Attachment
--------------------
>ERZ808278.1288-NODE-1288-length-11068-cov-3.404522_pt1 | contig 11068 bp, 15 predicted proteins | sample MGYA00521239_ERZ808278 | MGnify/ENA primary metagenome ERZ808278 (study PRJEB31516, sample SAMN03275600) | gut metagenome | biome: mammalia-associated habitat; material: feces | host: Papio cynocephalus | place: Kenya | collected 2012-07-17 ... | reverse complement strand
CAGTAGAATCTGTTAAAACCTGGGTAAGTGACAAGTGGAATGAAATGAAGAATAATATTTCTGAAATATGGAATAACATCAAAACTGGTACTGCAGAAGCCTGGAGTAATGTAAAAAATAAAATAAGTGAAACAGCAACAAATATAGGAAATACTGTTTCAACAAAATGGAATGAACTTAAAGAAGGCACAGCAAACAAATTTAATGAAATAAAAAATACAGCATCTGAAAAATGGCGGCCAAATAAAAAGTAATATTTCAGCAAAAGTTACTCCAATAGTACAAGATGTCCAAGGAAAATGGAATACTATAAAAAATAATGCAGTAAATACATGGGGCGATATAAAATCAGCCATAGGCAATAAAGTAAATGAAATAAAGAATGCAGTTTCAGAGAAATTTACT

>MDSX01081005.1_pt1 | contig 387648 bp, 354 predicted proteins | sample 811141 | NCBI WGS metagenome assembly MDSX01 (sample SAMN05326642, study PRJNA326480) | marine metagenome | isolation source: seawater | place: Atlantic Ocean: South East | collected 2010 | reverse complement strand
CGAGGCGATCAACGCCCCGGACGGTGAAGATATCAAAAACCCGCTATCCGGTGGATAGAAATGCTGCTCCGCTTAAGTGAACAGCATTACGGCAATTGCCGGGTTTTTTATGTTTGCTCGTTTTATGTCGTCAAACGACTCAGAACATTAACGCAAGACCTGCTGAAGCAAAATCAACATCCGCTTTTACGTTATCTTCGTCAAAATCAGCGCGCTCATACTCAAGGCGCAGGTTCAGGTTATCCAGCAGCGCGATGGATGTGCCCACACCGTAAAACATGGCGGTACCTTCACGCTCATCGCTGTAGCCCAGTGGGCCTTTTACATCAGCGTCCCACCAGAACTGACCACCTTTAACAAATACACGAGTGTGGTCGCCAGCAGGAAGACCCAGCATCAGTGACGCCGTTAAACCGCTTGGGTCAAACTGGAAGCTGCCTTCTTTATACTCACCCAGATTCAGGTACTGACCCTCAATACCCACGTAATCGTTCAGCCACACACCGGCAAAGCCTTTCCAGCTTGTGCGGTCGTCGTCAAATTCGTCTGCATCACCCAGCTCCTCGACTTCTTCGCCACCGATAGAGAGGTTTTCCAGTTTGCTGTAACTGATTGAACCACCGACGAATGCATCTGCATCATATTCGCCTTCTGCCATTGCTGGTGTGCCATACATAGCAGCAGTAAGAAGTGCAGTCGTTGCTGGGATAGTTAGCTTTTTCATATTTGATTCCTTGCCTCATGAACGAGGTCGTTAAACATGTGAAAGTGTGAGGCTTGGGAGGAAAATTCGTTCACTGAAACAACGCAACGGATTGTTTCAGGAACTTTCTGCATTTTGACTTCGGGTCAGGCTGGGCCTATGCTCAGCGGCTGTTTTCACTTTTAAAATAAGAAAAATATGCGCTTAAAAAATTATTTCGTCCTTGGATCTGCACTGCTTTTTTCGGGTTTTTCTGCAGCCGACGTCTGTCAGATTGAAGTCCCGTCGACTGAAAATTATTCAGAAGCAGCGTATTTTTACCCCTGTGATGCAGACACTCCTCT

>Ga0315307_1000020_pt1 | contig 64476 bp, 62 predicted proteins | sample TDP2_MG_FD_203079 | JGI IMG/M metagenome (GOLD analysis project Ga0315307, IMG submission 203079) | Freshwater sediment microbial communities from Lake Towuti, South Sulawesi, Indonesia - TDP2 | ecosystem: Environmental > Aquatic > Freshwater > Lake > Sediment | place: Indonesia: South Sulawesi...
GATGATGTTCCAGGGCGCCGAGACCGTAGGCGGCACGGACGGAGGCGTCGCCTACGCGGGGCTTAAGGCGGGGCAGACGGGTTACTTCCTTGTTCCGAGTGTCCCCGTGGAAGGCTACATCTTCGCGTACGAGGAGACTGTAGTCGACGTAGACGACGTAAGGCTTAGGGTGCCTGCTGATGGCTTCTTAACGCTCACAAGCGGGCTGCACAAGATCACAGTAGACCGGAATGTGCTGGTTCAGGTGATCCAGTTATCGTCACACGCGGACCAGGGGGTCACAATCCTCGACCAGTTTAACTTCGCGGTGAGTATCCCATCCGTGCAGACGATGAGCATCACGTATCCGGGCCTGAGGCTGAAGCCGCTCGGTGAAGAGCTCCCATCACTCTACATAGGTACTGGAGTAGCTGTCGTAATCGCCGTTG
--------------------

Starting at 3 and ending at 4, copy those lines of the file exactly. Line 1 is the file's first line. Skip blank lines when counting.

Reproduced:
>MDSX01081005.1_pt1 | contig 387648 bp, 354 predicted proteins | sample 811141 | NCBI WGS metagenome assembly MDSX01 (sample SAMN05326642, study PRJNA326480) | marine metagenome | isolation source: seawater | place: Atlantic Ocean: South East | collected 2010 | reverse complement strand
CGAGGCGATCAACGCCCCGGACGGTGAAGATATCAAAAACCCGCTATCCGGTGGATAGAAATGCTGCTCCGCTTAAGTGAACAGCATTACGGCAATTGCCGGGTTTTTTATGTTTGCTCGTTTTATGTCGTCAAACGACTCAGAACATTAACGCAAGACCTGCTGAAGCAAAATCAACATCCGCTTTTACGTTATCTTCGTCAAAATCAGCGCGCTCATACTCAAGGCGCAGGTTCAGGTTATCCAGCAGCGCGATGGATGTGCCCACACCGTAAAACATGGCGGTACCTTCACGCTCATCGCTGTAGCCCAGTGGGCCTTTTACATCAGCGTCCCACCAGAACTGACCACCTTTAACAAATACACGAGTGTGGTCGCCAGCAGGAAGACCCAGCATCAGTGACGCCGTTAAACCGCTTGGGTCAAACTGGAAGCTGCCTTCTTTATACTCACCCAGATTCAGGTACTGACCCTCAATACCCACGTAATCGTTCAGCCACACACCGGCAAAGCCTTTCCAGCTTGTGCGGTCGTCGTCAAATTCGTCTGCATCACCCAGCTCCTCGACTTCTTCGCCACCGATAGAGAGGTTTTCCAGTTTGCTGTAACTGATTGAACCACCGACGAATGCATCTGCATCATATTCGCCTTCTGCCATTGCTGGTGTGCCATACATAGCAGCAGTAAGAAGTGCAGTCGTTGCTGGGATAGTTAGCTTTTTCATATTTGATTCCTTGCCTCATGAACGAGGTCGTTAAACATGTGAAAGTGTGAGGCTTGGGAGGAAAATTCGTTCACTGAAACAACGCAACGGATTGTTTCAGGAACTTTCTGCATTTTGACTTCGGGTCAGGCTGGGCCTATGCTCAGCGGCTGTTTTCACTTTTAAAATAAGAAAAATATGCGCTTAAAAAATTATTTCGTCCTTGGATCTGCACTGCTTTTTTCGGGTTTTTCTGCAGCCGACGTCTGTCAGATTGAAGTCCCGTCGACTGAAAATTATTCAGAAGCAGCGTATTTTTACCCCTGTGATGCAGACACTCCTCT